2 Peter 1:16 – For we did not follow cleverly devised tales when we made known to you the power and coming of our Lord Jesus Christ, but we were eyewitnesses of His majesty.
Skeptics will often charge that the gospels were not written by people with first-hand knowledge of the life and ministry of Jesus but were myths which were fabricated generations later by people who weren’t familiar with the area or time period they were describing. High-profile textual scholar Bart Ehrman, who has wrote many books trying to disprove the many beliefs in Christianity (see a list on Amazon.com here), believes that the authenticity of the Gospels are seriously in question and should not be trusted because they were written late, away from good sources, and derive mainly from legends that grew out of stories told in corruptible fashion around campfires for decades.
All of the gospel writers described a large number of people and described these individuals by their names. As it turns out, these names provide us with important clues to help us determine if the writers of the Gospels were actually familiar with first century Palestine.
In 2002 an Israeli scholar by the name of Tal Ilan did some seemingly boring work that has yielded important fruit for the authentication of the New Testament. She sorted through documents, engravings, scraps of papyrus, ossuaries and the like from the time period surrounding Jesus and the apostles in order to make a list of over 3,000 personal names It was as if she were compiling a phone book from ancient trash heaps.
Because of her work, it became possible for the first time to find out what personal names were the most popular during the time of Jesus and how those names were used. Why is this important you ask? Well, if the Gospel writers really had no solid contact with the characters in the stories, if they were writing decades later and had never visited the lands about which they were writing, getting the names right would be unlikely to the point of impossible. It would be as if a person, who had never set foot out of Vermont, were attempting to write a story about people living in Sweden 60 years ago and the writer perfectly captured all the details of the personal names of the day without traveling, without the Internet, without encyclopedias or libraries. Clearly, guesses and intuitions about Swedish names from over a half-century earlier are exceedingly unlikely to match the real history.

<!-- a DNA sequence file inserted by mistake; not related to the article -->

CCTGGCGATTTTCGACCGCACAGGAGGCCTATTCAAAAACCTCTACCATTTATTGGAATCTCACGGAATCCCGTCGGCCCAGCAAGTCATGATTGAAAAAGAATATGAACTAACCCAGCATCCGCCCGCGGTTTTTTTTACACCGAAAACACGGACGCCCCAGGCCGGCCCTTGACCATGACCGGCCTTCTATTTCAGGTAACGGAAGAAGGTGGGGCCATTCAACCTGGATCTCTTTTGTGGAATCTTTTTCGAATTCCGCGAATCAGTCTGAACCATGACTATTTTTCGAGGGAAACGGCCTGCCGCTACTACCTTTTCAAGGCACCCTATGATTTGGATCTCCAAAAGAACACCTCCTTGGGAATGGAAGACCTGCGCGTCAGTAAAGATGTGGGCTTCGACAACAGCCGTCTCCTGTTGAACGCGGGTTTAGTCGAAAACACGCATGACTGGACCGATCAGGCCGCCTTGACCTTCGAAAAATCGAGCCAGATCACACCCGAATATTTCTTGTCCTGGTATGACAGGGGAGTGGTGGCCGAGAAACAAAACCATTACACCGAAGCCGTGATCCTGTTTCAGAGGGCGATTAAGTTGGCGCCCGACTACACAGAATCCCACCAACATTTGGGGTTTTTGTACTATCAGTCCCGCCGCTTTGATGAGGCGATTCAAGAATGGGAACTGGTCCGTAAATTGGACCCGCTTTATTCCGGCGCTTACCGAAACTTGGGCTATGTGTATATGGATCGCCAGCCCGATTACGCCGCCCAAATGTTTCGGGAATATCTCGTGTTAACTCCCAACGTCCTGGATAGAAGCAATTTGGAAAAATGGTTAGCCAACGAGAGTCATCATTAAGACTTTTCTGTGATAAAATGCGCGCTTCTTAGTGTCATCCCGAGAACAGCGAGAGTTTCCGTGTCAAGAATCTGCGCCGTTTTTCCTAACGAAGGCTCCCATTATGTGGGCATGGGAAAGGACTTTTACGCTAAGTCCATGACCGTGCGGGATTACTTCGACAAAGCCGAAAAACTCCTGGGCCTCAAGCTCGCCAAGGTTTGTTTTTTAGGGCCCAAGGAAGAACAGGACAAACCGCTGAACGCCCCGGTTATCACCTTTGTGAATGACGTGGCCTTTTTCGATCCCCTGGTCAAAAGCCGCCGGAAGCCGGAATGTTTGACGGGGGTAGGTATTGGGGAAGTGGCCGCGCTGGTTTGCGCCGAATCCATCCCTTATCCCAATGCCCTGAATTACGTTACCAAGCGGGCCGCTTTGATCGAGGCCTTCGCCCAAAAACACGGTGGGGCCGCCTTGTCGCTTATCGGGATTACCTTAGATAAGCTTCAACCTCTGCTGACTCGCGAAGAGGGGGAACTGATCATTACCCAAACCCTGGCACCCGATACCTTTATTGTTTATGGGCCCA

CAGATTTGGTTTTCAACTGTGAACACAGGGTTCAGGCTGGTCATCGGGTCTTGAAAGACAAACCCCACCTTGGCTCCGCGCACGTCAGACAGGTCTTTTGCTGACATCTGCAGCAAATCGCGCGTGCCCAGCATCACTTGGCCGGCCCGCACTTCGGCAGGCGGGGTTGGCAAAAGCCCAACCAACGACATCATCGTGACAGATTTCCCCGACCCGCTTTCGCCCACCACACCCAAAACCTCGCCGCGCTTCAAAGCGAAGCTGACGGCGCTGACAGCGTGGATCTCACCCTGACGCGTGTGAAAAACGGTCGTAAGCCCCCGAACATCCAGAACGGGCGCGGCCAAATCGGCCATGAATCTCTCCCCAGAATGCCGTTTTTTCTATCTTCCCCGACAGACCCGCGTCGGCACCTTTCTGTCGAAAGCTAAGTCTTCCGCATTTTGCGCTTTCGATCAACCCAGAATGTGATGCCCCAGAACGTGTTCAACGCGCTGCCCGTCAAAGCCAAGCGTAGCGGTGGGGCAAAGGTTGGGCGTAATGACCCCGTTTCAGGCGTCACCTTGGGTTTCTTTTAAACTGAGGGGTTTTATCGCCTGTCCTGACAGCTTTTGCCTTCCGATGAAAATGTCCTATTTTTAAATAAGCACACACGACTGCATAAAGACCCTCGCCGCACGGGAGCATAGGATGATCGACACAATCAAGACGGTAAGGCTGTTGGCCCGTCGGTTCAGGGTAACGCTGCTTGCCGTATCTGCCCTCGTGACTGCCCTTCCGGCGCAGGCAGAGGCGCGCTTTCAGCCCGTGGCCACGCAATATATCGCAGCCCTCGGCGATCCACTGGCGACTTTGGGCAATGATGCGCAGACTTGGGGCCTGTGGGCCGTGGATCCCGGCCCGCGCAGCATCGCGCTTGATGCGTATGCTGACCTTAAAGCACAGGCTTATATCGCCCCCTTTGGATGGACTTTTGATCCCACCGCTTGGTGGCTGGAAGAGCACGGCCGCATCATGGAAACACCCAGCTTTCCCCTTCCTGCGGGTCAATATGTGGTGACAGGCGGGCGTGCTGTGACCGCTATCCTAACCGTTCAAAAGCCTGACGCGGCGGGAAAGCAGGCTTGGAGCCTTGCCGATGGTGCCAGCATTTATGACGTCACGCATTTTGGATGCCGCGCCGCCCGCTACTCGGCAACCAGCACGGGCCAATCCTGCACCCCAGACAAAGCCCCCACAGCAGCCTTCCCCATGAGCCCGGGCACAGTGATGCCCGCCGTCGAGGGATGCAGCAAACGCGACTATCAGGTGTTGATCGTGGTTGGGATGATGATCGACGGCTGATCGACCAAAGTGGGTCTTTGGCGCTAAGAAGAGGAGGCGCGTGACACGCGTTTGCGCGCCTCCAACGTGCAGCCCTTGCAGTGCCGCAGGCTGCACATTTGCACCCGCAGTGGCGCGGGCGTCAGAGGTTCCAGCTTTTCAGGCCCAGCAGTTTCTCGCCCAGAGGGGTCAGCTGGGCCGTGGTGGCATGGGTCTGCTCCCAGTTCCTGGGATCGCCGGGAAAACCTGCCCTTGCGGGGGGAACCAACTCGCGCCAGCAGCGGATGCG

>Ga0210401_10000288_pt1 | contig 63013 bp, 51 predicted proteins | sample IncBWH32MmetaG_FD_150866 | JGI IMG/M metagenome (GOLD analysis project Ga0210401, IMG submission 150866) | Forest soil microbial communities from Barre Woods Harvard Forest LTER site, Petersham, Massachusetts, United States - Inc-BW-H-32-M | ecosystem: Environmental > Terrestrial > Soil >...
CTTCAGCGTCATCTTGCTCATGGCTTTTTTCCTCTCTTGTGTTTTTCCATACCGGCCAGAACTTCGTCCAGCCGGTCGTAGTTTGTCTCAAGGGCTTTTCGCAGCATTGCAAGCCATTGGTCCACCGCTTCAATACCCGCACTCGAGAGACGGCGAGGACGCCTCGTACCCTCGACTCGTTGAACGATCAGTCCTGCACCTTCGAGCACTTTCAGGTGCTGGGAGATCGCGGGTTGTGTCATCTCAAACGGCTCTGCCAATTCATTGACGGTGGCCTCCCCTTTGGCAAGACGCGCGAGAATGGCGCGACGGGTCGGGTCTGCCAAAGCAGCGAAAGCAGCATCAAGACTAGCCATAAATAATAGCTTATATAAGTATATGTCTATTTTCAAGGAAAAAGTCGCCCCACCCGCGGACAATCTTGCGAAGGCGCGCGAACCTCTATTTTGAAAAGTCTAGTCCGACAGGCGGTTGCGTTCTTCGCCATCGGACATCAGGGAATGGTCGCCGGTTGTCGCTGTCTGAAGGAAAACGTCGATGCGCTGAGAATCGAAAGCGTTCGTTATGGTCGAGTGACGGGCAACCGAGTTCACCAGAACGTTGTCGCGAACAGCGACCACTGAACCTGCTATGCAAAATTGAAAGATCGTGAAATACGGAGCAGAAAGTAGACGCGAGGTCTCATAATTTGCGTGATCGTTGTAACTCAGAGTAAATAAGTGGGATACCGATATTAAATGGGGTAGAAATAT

But this new research shows that the Gospel writers were “spot on” in regard to the popularity, frequency, proportion and usage of personal names in the text of Scripture, indicating very deep familiarity with life in the exact area and time frame of Jesus and his earliest followers.
Richard Bauckham, in his book Jesus and the Eyewitnesses, examined all the names discovered by Ilan 1, and he found that the New Testament narratives reflect nearly the same percentages found in all the documents Ilan examined:
Popularity of Names Cited in Palestinian Literature of the Time
15.6% of the men had the name Simon or Joseph
41.5% of the men had one of the nine most popular names
7.9% of the men had a name no one else had
28.6% of the women had the name Mary or Salome
49.7% of the women had one of the nine most popular names
9.6% of the women had a name no one else had
Popularity of Names Cited by the New Testament Authors
18.2% of the men had the name Simon or Joseph
40.3% of the men had one of the nine most popular names
3.9% of the men had a name no one else had
38.9% of the women had the name Mary or Salome
61.1% of the women had one of the nine most popular names
2.5% of the women had a name no one else had
If the gospel writers were simply guessing about the names they were using in their accounts, they happened to guess with remarkable accuracy. Many of the popular Jewish names in Palestine were different from the popular names in Egypt, Syria, or Rome. The use of these names by the gospel writers is consistent with their claim that they’re writing on the basis of true eyewitness testimony.
When names are very common, people find themselves having to make a distinction by adding an extra piece of information. When you see the addition of a descriptor, you can be sure that the name being amended is probably common to the region or time in history. We see this throughout the gospel accounts. The gospel writers introduce us to Simon “Peter,” Simon “the Zealot,” Simon “the Tanner,” Simon “the leper,” and Simon “of Cyrene.” The name Simon was so common to the area of Palestine in the first century that the gospel writers had to add descriptions to differentiate one Simon from another. This is something we would expect to see if the gospel writers were truly present in Palestine in the first century and familiar with the common names of the region (and the need to better describe those who possessed these popular names). The same could be said of Jesus and how others in the Gospel narratives identify him versus how the narrator identifies him.
The approach the gospel writers took when they referred to people (using the names and descriptors we would expect in first-century Palestine) corroborate their testimonies internally. The gospel accounts appear authentic from the “inside out.” The words of the Gospels themselves are consistent with what we could expect from eyewitnesses reporting historical events. 2
- For more information, refer to Tal Ilan, Lexicon of Jewish Names in Late Antiquity: Palestine 330 BCE-200CE (Philadelphia: Coronet Books, 2002). ↵
- Another popular book that explores using names in the Gospels as eyewitness evidence, take a look at Cold-Case Christianity: A Homicide Detective Investigates the Claims of the Gospels by J. Warner Wallace. ↵